In our January 6, 2006 Order disposing of the summary judgment motions and closing the case, we determined that no misdiagnosis occurred as Dr. Wright strongly recommended that Plaintiff have a colonoscopy conducted to rule out an IBD because her symptoms provided an "absolute indication" for such diagnostic test. Although we concluded such, we cannot find at this juncture that Plaintiff's reliance upon McLeod v. Hartford Life and Accident Ins., 372 F.3d 618 (3d Cir. 2004), and Lawson v. Fortis Ins. Co., 301 F.3d 159 (3d Cir. 2002), in support of her position that a misdiagnosis occurred, making the Pre-Existing Condition Exclusion inapplicable, rises to the level of culpability, the breach of a legal duty or the commission of a fault.*fn1 See Loving, 11 F.Supp.2d at 496; see also McPherson, 33 F.3d at 256-57. Although our January 6, 2006 Order indicated that Plaintiff's reliance upon the McLeod and Lawson cases was misplaced and we proceeded to distinguish them factually, as Defendant likewise does in its submissions, reliance upon such cases in support of her position in no way ascribes culpability to Plaintiff or her counsel pursuant to the first factor or dictates that the relative merits of the parties' positions warrants an award of attorneys' fees under the fifth factor considered in guiding our determination of whether to award attorneys' fees under 29 U.S.C. § 1132(g)(1). We do not find Plaintiff's action to be ill-conceived or that continued litigation was highly speculative. Accordingly, our analysis of the first and fifth Ursic factors reveals that we cannot ascribe bad faith or culpability to Plaintiff or her counsel in this action and we do not find that the relative merits of the parties' positions favors an award of attorneys' fees.*fn2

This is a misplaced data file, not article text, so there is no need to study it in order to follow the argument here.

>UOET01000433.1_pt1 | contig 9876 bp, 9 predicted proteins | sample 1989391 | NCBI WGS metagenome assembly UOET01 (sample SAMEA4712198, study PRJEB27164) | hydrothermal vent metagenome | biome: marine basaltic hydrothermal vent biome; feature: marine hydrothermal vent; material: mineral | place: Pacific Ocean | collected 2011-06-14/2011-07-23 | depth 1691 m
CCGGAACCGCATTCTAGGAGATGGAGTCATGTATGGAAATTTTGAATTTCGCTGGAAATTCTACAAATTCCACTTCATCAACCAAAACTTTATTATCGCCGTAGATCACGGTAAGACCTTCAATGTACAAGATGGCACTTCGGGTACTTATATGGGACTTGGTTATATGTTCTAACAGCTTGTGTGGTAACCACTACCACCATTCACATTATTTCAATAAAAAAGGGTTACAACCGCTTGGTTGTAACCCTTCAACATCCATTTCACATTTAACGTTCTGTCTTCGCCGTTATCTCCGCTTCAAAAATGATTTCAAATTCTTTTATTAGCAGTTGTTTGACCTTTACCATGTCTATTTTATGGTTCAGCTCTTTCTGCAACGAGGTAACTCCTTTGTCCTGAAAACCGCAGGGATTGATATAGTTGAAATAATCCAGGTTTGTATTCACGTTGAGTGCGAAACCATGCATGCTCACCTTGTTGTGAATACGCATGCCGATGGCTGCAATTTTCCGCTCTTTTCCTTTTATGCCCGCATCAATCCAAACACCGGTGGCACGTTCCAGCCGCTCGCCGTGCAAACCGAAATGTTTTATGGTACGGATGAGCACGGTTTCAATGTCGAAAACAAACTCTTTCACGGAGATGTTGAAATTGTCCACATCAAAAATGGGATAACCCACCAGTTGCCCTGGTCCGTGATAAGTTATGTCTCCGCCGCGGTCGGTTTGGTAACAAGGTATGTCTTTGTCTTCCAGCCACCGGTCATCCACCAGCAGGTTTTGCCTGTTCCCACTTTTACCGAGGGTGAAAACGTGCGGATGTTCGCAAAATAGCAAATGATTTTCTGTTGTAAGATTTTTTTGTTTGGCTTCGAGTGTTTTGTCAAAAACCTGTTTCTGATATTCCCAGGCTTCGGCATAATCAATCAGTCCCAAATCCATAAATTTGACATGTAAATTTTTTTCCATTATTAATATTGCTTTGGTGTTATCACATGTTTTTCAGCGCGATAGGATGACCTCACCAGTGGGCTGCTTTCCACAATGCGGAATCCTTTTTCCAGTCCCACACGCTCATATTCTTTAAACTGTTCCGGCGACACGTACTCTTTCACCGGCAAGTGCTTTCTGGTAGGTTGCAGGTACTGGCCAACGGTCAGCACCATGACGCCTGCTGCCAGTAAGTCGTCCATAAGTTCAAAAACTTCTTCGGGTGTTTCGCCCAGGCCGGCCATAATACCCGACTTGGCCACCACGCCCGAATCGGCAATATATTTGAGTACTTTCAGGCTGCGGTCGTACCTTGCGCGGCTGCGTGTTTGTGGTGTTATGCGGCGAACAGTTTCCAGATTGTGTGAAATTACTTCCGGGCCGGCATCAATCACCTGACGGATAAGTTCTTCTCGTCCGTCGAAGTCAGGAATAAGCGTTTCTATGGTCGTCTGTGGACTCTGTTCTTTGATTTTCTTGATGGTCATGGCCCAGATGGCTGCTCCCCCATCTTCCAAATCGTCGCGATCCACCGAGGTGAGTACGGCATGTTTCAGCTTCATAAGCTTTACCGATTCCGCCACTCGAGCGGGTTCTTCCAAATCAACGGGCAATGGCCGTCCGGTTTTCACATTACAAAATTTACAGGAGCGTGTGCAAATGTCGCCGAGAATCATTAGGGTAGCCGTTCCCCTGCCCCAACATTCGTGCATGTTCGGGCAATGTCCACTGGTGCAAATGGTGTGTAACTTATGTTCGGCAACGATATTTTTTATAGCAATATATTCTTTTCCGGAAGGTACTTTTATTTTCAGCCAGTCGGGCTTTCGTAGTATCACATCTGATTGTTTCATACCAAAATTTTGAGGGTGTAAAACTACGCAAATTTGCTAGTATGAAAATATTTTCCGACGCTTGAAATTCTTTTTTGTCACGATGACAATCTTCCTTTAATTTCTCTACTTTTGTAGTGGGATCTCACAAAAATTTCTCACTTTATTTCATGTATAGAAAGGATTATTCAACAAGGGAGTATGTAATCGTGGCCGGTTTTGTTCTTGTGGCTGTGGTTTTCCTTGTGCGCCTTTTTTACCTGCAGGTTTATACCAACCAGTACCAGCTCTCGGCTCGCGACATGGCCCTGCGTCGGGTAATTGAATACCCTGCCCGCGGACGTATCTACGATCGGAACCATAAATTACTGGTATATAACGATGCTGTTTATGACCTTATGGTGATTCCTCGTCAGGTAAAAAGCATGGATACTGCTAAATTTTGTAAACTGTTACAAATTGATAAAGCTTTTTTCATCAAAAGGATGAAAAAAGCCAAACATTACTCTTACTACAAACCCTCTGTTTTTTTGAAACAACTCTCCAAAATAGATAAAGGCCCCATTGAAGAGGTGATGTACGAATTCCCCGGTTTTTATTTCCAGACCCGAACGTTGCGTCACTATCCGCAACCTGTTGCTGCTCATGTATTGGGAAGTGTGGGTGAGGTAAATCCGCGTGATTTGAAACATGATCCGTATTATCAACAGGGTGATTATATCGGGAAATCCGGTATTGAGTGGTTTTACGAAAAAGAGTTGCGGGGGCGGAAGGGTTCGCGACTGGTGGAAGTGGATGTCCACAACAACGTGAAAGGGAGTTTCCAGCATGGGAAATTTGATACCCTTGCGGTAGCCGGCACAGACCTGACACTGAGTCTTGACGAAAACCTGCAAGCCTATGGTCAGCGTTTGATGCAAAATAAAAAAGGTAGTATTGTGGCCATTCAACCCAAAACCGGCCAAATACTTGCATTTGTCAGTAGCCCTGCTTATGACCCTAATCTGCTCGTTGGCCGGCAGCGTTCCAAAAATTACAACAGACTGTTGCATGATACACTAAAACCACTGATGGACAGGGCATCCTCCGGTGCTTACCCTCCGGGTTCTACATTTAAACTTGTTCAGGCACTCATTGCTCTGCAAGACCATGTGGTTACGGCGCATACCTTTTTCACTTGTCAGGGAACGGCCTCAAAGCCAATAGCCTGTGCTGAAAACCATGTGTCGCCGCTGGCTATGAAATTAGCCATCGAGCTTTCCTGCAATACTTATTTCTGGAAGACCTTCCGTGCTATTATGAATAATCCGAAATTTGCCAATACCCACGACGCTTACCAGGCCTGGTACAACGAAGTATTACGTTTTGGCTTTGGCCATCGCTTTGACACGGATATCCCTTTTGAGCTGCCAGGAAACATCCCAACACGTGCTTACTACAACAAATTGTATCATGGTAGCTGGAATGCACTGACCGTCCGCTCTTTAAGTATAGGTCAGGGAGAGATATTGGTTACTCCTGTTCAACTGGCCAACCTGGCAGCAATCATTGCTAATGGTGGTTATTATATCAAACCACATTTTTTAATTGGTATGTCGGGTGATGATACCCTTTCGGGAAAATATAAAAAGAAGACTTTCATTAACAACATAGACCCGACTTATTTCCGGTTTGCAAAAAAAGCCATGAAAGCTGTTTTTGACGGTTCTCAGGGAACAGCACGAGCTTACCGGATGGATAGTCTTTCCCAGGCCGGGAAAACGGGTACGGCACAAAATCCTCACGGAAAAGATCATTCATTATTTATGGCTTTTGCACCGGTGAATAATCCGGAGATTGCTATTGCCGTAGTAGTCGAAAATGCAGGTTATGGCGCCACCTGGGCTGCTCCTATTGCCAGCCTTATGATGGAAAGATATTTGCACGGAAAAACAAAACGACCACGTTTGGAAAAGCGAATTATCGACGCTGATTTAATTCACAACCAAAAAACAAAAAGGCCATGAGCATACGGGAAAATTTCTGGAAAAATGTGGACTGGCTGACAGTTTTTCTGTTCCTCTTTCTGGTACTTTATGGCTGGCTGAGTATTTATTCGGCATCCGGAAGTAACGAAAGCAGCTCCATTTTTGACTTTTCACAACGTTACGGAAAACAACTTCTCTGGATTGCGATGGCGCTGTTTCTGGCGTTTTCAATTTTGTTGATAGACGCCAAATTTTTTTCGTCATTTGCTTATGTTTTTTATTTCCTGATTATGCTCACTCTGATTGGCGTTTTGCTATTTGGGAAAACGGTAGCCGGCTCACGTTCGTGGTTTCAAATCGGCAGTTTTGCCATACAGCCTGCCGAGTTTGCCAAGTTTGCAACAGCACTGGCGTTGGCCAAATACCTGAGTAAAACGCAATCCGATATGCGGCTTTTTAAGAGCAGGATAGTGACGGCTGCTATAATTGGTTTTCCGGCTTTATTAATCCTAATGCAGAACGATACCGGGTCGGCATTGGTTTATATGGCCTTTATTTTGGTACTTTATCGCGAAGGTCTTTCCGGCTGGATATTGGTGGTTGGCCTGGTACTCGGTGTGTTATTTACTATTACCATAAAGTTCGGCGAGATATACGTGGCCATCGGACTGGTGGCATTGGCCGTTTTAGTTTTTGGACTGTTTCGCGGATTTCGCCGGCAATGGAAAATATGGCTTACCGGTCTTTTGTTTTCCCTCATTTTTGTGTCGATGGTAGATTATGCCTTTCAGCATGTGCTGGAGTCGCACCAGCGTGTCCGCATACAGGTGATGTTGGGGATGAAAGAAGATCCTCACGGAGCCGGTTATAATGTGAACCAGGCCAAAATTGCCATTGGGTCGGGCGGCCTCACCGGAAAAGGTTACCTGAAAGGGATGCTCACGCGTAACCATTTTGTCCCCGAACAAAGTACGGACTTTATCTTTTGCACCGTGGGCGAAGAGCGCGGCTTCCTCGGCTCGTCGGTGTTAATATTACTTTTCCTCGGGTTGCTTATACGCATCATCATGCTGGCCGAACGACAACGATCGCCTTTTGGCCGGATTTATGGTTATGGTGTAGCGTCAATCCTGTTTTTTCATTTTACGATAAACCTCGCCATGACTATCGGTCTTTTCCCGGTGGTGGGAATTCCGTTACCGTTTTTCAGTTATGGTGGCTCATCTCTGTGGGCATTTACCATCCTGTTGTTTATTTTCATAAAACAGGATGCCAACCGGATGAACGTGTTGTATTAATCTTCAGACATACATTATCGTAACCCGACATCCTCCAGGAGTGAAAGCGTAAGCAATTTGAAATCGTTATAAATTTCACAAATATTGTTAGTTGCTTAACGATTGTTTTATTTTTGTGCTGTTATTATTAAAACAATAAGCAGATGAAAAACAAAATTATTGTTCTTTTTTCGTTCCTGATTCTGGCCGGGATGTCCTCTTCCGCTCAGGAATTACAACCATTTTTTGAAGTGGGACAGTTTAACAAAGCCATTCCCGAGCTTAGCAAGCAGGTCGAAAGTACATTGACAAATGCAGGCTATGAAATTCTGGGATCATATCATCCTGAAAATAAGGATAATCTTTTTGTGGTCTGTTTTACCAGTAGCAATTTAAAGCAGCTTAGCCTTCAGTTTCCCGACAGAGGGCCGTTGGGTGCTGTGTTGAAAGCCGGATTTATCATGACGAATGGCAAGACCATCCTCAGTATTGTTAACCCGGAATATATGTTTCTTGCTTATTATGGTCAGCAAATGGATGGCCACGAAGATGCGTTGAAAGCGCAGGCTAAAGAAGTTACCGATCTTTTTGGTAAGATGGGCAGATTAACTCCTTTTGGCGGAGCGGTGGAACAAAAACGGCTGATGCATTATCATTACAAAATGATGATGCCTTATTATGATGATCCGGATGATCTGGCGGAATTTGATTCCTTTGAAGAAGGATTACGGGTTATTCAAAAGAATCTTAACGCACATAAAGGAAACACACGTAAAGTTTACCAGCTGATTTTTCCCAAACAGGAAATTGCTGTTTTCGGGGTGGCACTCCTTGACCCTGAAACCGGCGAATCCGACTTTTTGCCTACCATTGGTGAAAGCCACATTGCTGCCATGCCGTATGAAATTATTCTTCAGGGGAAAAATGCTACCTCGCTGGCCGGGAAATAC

We do note that with regard to the third factor, the deterrent effect of an attorney fees' award against others acting under similar circumstances, we disagree with Defendant's characterization that Plaintiff distorted and mischaracterized the facts to state a claim in the hope that Defendants would pay something to settle the claim. We likewise do not find that Plaintiff's litigation was speculative and duplicative on thinly based grounds. See Monkelis, 827 F.2d at 937 ("The third factor, deterrence, supports an award of fees because we believe that the deterrent effect will be beneficial upon those who contemplate speculative and duplicative litigation on thinly based grounds.").

Regarding the fourth factor, whether or not the party requesting attorneys' fees seeks to benefit all participants or members of the ERISA plan, Defendant asserts, as does the affidavit of James Kretz, Controller for J.P. Donmoyer, Inc., an affiliate of Ono Transport Services, Inc., that there is a direct benefit to all employees/Plan Participants when the Plan's expenses are reduced or avoided and that the legal expenses incurred by the Plan in this case increased the overall administrative expenses of the Plan. (Rec. Doc. 45, Ex. G). "This will require that the employees' or employer's contribution to the Plan be increased. If the employer's contribution to the Plan is increased, this increases the expenses of the employer, which either results in the reduction of benefits or leaves less money available to provide its employee's with wage increases. Accordingly, one way or another, the employees bear the consequences of Plaintiff's misguided lawsuit against the Plan and third party administrators." (Def.'s Mot. Attn. Fees at 6-7). To be sure, we recognize that an outlay of money by Defendants occurred in this case to defend the suit, as would occur in any, similar ERISA action and we recognize that the Plan asserts that it is a relatively small employee welfare benefit plan; however, we find Defendant's argument in this regard to be somewhat hyperbolic and tenuous.

Accordingly, a careful review of the record, applicable caselaw, and the Ursic factors, reveals that attorneys' fees are not warranted pursuant to 29 U.S.C. § 1132(g)(1).

NOW, THEREFORE, IT IS ORDERED THAT:

1. Defendant's Motion to Amend the Judgment to Include the Award of Attorneys' Fees in its favor pursuant to 29 U.S.C. § 1132(g)(1) (doc. 44) is DENIED.

John E. Jones III United States District Judge